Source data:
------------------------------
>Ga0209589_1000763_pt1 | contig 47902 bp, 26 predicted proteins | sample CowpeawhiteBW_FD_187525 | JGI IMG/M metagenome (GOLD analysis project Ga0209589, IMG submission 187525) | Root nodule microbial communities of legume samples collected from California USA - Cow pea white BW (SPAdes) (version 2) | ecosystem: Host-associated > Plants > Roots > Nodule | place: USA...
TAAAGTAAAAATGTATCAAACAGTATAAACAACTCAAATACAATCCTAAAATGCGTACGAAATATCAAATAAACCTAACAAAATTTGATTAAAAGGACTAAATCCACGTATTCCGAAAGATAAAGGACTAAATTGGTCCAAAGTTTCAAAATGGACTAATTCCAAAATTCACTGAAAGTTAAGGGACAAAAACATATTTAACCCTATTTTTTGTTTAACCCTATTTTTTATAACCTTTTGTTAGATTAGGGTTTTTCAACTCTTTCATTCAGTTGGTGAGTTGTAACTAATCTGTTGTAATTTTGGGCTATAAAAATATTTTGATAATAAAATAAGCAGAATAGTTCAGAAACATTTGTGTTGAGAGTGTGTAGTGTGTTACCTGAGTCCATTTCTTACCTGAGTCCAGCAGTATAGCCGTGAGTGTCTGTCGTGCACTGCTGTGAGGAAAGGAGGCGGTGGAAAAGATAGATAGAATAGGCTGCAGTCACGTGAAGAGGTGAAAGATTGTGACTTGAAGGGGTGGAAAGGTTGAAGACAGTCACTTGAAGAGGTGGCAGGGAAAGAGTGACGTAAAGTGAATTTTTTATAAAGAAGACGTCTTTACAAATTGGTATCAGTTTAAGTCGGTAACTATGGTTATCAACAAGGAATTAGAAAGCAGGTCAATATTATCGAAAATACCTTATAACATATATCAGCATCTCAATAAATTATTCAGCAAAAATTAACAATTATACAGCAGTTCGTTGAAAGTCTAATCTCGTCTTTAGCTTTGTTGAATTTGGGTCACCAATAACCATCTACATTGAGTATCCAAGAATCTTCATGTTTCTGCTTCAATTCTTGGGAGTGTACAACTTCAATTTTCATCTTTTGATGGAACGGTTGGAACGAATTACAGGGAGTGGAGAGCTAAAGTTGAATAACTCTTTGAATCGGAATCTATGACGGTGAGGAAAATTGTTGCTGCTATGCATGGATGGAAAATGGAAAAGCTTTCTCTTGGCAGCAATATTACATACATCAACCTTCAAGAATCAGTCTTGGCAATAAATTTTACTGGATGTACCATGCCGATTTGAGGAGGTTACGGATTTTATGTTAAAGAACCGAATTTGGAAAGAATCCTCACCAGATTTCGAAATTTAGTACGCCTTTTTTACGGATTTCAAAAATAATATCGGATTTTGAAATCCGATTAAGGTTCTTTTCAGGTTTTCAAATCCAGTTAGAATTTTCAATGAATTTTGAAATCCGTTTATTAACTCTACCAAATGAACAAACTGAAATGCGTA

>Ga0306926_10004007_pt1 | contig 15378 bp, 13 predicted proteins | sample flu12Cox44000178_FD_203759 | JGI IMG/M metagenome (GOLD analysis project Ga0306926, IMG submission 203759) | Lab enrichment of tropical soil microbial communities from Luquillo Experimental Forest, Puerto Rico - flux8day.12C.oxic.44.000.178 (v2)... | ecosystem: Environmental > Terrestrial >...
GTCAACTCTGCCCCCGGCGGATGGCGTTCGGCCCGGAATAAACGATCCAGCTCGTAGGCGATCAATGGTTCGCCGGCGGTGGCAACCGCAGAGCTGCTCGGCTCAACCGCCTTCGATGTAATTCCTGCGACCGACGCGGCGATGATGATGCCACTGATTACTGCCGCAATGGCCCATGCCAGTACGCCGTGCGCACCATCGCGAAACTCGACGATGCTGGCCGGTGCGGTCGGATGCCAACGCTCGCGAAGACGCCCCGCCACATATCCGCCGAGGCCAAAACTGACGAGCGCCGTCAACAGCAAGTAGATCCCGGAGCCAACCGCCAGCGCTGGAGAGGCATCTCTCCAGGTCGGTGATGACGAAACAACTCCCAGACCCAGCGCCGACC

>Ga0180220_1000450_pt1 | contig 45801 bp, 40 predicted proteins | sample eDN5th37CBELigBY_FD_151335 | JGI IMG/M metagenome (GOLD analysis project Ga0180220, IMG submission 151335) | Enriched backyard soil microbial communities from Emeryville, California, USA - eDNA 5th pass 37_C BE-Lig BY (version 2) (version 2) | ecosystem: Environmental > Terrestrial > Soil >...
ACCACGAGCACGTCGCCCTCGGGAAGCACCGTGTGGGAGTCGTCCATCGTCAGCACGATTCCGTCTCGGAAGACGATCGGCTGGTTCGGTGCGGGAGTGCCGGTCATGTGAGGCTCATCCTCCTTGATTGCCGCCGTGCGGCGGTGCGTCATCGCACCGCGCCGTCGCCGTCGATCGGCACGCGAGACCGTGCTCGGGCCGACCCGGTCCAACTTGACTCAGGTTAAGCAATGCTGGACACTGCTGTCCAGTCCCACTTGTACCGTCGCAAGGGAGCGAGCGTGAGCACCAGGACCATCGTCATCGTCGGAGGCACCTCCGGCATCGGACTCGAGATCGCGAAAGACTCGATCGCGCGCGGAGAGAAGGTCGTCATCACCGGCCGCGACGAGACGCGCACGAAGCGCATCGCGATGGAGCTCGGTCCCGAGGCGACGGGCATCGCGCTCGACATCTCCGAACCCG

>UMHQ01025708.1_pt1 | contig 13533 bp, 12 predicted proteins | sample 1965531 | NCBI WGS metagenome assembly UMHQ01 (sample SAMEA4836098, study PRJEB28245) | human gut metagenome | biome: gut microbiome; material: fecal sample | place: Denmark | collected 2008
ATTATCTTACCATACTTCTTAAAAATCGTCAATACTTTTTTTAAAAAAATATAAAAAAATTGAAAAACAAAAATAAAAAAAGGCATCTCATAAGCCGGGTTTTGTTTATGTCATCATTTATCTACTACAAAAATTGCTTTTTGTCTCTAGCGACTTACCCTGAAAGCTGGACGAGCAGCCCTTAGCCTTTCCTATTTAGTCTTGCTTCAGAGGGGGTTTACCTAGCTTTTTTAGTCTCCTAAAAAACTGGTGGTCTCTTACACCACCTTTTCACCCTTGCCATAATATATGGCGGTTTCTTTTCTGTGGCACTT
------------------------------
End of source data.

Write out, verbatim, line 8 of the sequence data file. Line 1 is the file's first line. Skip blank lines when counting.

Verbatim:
ATTATCTTACCATACTTCTTAAAAATCGTCAATACTTTTTTTAAAAAAATATAAAAAAATTGAAAAACAAAAATAAAAAAAGGCATCTCATAAGCCGGGTTTTGTTTATGTCATCATTTATCTACTACAAAAATTGCTTTTTGTCTCTAGCGACTTACCCTGAAAGCTGGACGAGCAGCCCTTAGCCTTTCCTATTTAGTCTTGCTTCAGAGGGGGTTTACCTAGCTTTTTTAGTCTCCTAAAAAACTGGTGGTCTCTTACACCACCTTTTCACCCTTGCCATAATATATGGCGGTTTCTTTTCTGTGGCACTT